Not only was this information debunked, critics say it left out information to push the opinion of the Dennis Romero who penned the article. The article fails to mention how often they actually work, their lack of rights given to all salaried employees, and the lack of health services for actors. Romero’s comparison drew controversy over Twitter by many voice actors such as Dragon Ball Z’s Christoper Sabat. Sabat, being the English voice of Vegeta, has more experience with tough working conditions when voice acting than most because a large part of Dragon Ball actors’ jobs is screaming for long periods of time.

With more argument than insult, Jamie McGonnigal who has voiced many characters from Pokemon and Yu-Gi-Oh! summarized what the article was missing.


Mark Roman is an actor and poet from Los Angeles, dressed as his character Lieutenant Frank Frirehs from the 90210 “Vegas?”. A banana for a gun, rainbow leg warmers, and a police uniform, ten-gallon hat and Barbie walkie-talkie included, tie together Roman’s character which he roleplayed at the event.

“It disturbs me that the video game industry has more revenue profit than the film and television industry combined but do not want to afford the same protections to people performing stunts in video games than they do to actors performing stunts on television and films. All we’re trying to do as a union is to ask that there be an equal playing field, that folks who are working and performing cause hashtag performance matters, whether it be TV or film or video games that we have the same rights or protections. Its pretty simple, its just about basic fairness, I think anyone who has a son or daughter that’s just playing video games, I don’t think that son or daughter would be happy to hear someone’s mommy or daddy became a paraplegic because there weren’t safety standards in place so they could enjoy their video game” (Sic) Roman said.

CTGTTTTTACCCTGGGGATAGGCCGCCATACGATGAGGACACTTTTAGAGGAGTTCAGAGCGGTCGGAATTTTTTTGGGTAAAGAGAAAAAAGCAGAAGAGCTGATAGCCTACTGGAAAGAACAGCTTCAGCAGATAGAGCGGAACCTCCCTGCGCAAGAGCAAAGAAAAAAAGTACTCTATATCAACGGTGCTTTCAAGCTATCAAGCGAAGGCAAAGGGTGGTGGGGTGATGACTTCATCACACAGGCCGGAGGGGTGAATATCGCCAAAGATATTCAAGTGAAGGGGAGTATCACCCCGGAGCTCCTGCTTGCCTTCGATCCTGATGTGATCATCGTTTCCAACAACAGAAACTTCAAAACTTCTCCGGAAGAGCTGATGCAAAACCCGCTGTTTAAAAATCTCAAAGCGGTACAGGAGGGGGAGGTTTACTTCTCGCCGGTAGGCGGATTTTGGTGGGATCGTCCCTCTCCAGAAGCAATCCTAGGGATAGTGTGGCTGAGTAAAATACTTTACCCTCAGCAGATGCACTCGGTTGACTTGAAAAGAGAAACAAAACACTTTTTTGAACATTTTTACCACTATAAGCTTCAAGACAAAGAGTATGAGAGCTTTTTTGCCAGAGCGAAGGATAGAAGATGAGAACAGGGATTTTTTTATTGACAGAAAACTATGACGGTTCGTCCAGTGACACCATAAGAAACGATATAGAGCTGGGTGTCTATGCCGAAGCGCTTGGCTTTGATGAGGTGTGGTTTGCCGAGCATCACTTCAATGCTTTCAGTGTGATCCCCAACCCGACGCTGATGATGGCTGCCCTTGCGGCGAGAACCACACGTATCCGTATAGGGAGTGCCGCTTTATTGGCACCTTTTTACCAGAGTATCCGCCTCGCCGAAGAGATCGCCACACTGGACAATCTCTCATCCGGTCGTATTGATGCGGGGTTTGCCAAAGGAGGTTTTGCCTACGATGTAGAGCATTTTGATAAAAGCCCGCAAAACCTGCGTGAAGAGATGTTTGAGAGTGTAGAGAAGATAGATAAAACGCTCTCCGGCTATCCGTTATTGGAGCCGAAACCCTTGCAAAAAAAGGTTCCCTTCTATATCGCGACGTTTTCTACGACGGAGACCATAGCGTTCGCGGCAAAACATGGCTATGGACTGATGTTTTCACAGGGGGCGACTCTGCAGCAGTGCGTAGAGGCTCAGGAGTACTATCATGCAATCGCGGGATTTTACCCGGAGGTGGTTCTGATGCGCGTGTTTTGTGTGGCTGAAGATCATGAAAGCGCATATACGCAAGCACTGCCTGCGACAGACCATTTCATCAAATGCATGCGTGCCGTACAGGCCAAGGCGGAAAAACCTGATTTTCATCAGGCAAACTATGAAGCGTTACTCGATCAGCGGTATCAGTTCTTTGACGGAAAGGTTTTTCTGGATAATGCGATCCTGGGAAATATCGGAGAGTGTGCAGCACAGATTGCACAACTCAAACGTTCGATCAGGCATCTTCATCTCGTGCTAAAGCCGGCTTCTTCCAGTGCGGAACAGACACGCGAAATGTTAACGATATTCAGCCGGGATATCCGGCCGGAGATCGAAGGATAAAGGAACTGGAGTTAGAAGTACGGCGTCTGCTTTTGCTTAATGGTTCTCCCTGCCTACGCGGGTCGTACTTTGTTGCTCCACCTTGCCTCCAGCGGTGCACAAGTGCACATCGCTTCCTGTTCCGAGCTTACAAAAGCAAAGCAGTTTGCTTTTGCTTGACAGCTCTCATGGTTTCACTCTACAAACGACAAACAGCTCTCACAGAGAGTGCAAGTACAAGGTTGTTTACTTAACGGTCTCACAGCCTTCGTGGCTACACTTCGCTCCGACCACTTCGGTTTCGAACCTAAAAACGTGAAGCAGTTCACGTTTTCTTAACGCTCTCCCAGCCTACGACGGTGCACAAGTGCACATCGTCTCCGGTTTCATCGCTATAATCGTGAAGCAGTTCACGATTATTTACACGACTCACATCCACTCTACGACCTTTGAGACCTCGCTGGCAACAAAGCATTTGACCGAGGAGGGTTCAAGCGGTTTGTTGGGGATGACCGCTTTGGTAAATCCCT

Most actors in video games must perform their own stunts when acting out scenes. When animating a human’s movement in most games, a method called motion capture is used, where an actor wears a suit and is covered in small motion tracking balls. The actors then act out the scene, voicing the scene while acting out their movements like a film.

The issue here is most factors are forced to do their own stunts, without safety procedures common in film not being taken such as the presence of paramedics at all times, or cushioned mats when acting on an elevated platform in case an actor falls. The issue is not a matter of money, but a lack of respect for the livelihood and safety of actors.


“What SAG-AFTRA is asking is not really a monetary issue, its not a lot of money for these companies. Its a little bit of compensation for the most prosperous video games and its just unfortunate that it comes to this [picketing] to get that update,” said Zonday.

Edit: This post previously stated Christopher Sabat was the English voice of Goku in Dragon Ball, which is incorrect. The character he voices is literally in his Twitter handle, which I glossed over and apologize for.

You’re reading TAY, Kotaku’s community-run blog. TAY is written by and for Kotaku readers like you. We write about games, art, culture and everything in between. Want to write with us? Check out our tutorial here and join in. Follow us on Twitter @KoTAYku and Like Us on Facebook.


Have a story you want told? See a game you want to know more about? Contact the author of this post via his e-mail at babrishamchian@gmail.com or tweet him @Geo_star101